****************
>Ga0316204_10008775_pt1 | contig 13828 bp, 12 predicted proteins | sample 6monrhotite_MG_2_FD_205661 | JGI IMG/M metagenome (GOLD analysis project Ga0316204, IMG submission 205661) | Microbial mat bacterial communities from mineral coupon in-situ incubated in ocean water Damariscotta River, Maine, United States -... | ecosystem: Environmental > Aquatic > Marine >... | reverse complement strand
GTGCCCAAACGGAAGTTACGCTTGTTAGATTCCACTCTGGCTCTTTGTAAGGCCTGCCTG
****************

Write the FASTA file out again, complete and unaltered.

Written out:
>Ga0316204_10008775_pt1 | contig 13828 bp, 12 predicted proteins | sample 6monrhotite_MG_2_FD_205661 | JGI IMG/M metagenome (GOLD analysis project Ga0316204, IMG submission 205661) | Microbial mat bacterial communities from mineral coupon in-situ incubated in ocean water Damariscotta River, Maine, United States -... | ecosystem: Environmental > Aquatic > Marine >... | reverse complement strand
GTGCCCAAACGGAAGTTACGCTTGTTAGATTCCACTCTGGCTCTTTGTAAGGCCTGCCTG